Another important aspect of ligand-receptor interactions is to precisely define interaction dynamics. Radioligand binding assays, surface plasmon resonance analysis, and isothermal calorimetry are great tools to elucidate ligand binding, but they might not be sufficient to determine all receptor states, and often work in a cell-free system using recombinant proteins or peptide domains. On the other hand, atomic force microscopy and other high-resolution imaging techniques, such as transmission electron microscopy, only report static images (Lam et al., 2020). Single-molecule fluorescence imaging overcomes these limitations and can be used to investigate the dynamics and kinetics of different ligand-receptor interactions on live cells (Fernandes et al., 2021). Advanced fluorescence microscopy approaches have revolutionized the possibility to detect and quantify biomolecule complexes and receptors in dynamic cellular systems (Koldsø and Sansom, 2015; Sezgin, 2017). For instance, single-molecule imaging has defined how receptors are activated by their ligands, and how aberrant spatial distribution of membrane receptors is implicated in several pathologies, including nearly all types of cancer (Du and Lovly, 2018). With the advances of microscopy methods, new labeling approaches have emerged to enable precise coupling of fluorescently tags to cell-surface receptors (Wolf et al., 2021). Despite advancing the precision of labeling and visualization of membrane molecules, unfortunately certain fluorolabeling strategies can alter the native spatiotemporal regulation of the tagged receptors (Bosch et al., 2014; Hughes et al., 2014). Thus, the use of appropriate fluorolabeling strategies is pivotal to accurately elucidate receptor motion and localization on the cell surfaces in their native context, without altering physiological functions. In this respect, Amodeo et al. addressed receptor labeling limitations, with emphasis on fluorolabeling methods for live-cell imaging. This paper performed a systematic analysis to guide the chemical biology community in choosing proper fluorophores and methodologies to quantitatively define fluorolabeling efficiency and behavior of chemical tags coupled to membrane receptors in high sensitivity microscopy setups.

To date, several methodological approaches have been developed to better elucidate all aspects of ligand-receptor interactions. However, this research field is growing, and the limitations of different techniques will certainly prompt the development of new strategies that will improve our understanding of ligand-receptor interactions at the molecular level.

Author Contributions

All authors listed have made a substantial, direct, and intellectual contribution to the work and approved it for publication.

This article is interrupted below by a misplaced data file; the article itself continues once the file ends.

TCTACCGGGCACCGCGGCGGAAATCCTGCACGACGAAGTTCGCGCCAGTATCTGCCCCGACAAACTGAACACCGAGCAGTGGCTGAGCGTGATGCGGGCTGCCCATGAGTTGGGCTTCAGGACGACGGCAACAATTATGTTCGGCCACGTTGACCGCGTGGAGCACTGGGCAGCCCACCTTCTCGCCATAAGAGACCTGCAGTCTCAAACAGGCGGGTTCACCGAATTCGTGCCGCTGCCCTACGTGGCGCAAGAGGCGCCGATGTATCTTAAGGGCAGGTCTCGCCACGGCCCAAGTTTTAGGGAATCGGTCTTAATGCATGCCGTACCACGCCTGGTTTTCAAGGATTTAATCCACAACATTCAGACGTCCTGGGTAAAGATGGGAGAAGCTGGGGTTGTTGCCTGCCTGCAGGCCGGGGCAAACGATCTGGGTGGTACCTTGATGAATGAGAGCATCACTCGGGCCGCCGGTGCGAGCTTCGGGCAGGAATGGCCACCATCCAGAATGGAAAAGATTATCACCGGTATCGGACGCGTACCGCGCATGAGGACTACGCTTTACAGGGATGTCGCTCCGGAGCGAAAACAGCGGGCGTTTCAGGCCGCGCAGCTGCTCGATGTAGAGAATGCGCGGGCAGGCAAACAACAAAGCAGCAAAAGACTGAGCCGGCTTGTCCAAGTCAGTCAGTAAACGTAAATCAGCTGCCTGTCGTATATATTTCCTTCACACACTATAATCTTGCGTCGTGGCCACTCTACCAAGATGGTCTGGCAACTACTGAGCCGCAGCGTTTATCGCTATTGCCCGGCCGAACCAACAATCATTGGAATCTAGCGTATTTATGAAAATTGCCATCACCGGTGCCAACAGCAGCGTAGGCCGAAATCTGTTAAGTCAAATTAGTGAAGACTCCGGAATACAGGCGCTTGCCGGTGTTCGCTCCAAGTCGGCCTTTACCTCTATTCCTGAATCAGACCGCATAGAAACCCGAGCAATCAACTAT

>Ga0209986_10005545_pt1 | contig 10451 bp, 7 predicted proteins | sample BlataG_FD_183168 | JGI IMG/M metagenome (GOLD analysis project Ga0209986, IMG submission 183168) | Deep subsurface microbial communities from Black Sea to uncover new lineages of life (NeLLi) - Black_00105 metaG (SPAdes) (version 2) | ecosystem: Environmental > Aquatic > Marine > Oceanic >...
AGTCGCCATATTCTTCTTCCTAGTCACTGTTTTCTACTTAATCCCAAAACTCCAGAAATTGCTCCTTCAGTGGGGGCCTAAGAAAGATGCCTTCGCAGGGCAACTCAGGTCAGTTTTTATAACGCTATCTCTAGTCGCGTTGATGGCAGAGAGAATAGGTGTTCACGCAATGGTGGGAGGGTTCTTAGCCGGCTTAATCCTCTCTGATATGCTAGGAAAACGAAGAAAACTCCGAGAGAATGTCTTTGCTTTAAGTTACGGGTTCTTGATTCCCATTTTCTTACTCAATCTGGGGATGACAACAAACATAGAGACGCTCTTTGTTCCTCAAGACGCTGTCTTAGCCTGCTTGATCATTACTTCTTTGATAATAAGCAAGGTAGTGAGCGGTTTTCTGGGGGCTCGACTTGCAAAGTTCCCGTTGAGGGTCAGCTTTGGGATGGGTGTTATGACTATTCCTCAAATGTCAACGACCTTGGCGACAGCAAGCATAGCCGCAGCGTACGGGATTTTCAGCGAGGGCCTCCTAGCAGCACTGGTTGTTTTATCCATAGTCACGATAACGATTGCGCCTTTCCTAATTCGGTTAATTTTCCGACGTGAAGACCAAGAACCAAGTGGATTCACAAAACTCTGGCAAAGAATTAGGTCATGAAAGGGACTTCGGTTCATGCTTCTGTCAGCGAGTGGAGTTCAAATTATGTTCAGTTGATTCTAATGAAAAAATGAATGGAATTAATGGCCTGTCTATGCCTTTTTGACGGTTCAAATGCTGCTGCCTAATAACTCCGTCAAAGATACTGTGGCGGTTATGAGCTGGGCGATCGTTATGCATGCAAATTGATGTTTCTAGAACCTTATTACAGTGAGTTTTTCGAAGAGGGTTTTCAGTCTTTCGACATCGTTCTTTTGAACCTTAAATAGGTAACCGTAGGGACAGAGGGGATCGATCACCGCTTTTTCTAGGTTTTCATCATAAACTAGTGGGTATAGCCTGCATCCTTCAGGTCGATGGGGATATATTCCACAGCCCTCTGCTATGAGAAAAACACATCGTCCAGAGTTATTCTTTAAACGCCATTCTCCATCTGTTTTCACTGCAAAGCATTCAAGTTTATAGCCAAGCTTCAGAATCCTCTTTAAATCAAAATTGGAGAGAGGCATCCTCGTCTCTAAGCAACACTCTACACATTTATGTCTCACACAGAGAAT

Conflict of Interest

The authors declare that the research was conducted in the absence of any commercial or financial relationships that could be construed as a potential conflict of interest.

Publisher’s Note

All claims expressed in this article are solely those of the authors and do not necessarily represent those of their affiliated organizations, or those of the publisher, the editors and the reviewers. Any product that may be evaluated in this article, or claim that may be made by its manufacturer, is not guaranteed or endorsed by the publisher.


The Research Topic Editors thank all the authors for their pivotal contributions and the reviewers for their helpful support.


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Keywords: ligand-receptor interactions, membrane receptor, CXCR4, receptor fluorolabeling, co-receptor

Citation: Marchetti L, Porciani D, Mitola S and Giacomelli C (2022) Editorial: Molecular Insights Into Ligand-Receptor Interactions on the Cell Surface. Front. Mol. Biosci. 9:921677. doi: 10.3389/fmolb.2022.921677

Received: 16 April 2022; Accepted: 28 April 2022;
Published: 13 May 2022.

Edited by:

William C. Cho, QEH, Hong Kong SAR, China

Reviewed by:

Yinghao Wu, Albert Einstein College of Medicine, United States

Copyright © 2022 Marchetti, Porciani, Mitola and Giacomelli. This is an open-access article distributed under the terms of the Creative Commons Attribution License (CC BY). The use, distribution or reproduction in other forums is permitted, provided the original author(s) and the copyright owner(s) are credited and that the original publication in this journal is cited, in accordance with accepted academic practice. No use, distribution or reproduction is permitted which does not comply with these terms.

*Correspondence: Chiara Giacomelli,

Disclaimer: All claims expressed in this article are solely those of the authors and do not necessarily represent those of their affiliated organizations, or those of the publisher, the editors and the reviewers. Any product that may be evaluated in this article or claim that may be made by its manufacturer is not guaranteed or endorsed by the publisher.